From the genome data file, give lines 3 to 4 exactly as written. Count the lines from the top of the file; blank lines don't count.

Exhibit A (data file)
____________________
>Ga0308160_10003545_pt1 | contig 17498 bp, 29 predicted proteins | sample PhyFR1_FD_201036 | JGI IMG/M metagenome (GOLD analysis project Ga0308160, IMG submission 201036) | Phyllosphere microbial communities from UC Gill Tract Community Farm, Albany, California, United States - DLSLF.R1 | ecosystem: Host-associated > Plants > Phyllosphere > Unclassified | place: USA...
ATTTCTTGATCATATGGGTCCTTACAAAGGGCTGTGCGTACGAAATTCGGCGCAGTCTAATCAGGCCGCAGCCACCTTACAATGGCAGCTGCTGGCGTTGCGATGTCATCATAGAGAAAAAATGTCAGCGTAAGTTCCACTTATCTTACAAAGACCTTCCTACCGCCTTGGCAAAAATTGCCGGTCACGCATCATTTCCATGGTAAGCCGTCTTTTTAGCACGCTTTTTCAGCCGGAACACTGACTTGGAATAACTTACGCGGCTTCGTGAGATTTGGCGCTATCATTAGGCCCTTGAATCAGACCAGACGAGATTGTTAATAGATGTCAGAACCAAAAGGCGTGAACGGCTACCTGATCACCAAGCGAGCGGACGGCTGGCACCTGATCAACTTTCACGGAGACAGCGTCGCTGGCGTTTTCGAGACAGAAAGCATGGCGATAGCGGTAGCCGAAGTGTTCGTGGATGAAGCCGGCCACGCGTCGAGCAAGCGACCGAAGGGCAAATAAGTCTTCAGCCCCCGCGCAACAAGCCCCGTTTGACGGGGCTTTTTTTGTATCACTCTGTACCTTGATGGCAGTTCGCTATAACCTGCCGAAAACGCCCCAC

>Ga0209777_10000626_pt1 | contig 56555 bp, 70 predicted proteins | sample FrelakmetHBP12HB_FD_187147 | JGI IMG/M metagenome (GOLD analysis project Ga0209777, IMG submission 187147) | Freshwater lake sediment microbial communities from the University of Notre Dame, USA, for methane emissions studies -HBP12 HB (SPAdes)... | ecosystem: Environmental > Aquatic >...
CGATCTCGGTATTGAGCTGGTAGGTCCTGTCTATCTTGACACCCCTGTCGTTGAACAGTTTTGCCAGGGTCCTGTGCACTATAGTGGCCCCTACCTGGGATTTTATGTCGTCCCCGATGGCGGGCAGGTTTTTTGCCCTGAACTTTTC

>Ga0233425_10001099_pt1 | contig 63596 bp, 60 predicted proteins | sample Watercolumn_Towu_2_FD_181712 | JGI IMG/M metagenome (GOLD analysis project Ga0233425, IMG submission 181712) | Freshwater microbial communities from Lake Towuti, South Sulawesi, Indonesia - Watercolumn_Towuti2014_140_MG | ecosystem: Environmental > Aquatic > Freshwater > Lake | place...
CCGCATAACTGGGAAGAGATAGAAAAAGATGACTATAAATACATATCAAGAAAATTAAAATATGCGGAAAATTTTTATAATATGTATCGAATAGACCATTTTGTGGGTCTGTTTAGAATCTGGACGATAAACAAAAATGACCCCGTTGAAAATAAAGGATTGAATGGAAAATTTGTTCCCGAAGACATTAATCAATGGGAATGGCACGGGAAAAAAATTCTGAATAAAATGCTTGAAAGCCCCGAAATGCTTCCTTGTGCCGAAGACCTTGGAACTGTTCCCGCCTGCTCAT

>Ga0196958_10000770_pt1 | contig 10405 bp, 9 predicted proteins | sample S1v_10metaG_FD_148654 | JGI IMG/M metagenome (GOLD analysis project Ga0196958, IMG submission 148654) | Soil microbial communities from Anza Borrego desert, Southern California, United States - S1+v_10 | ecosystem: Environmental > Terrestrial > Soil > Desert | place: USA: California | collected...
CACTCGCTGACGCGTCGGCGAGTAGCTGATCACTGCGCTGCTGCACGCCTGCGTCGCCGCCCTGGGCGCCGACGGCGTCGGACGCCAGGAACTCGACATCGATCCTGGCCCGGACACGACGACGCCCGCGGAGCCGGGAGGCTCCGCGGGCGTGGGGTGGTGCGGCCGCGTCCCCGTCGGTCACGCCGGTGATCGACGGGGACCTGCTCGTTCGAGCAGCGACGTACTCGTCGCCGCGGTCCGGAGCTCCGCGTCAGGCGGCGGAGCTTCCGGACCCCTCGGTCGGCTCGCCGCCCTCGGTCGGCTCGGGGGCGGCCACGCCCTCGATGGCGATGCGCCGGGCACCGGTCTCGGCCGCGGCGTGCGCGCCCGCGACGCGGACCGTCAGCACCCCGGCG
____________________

>Ga0209777_10000626_pt1 | contig 56555 bp, 70 predicted proteins | sample FrelakmetHBP12HB_FD_187147 | JGI IMG/M metagenome (GOLD analysis project Ga0209777, IMG submission 187147) | Freshwater lake sediment microbial communities from the University of Notre Dame, USA, for methane emissions studies -HBP12 HB (SPAdes)... | ecosystem: Environmental > Aquatic >...
CGATCTCGGTATTGAGCTGGTAGGTCCTGTCTATCTTGACACCCCTGTCGTTGAACAGTTTTGCCAGGGTCCTGTGCACTATAGTGGCCCCTACCTGGGATTTTATGTCGTCCCCGATGGCGGGCAGGTTTTTTGCCCTGAACTTTTC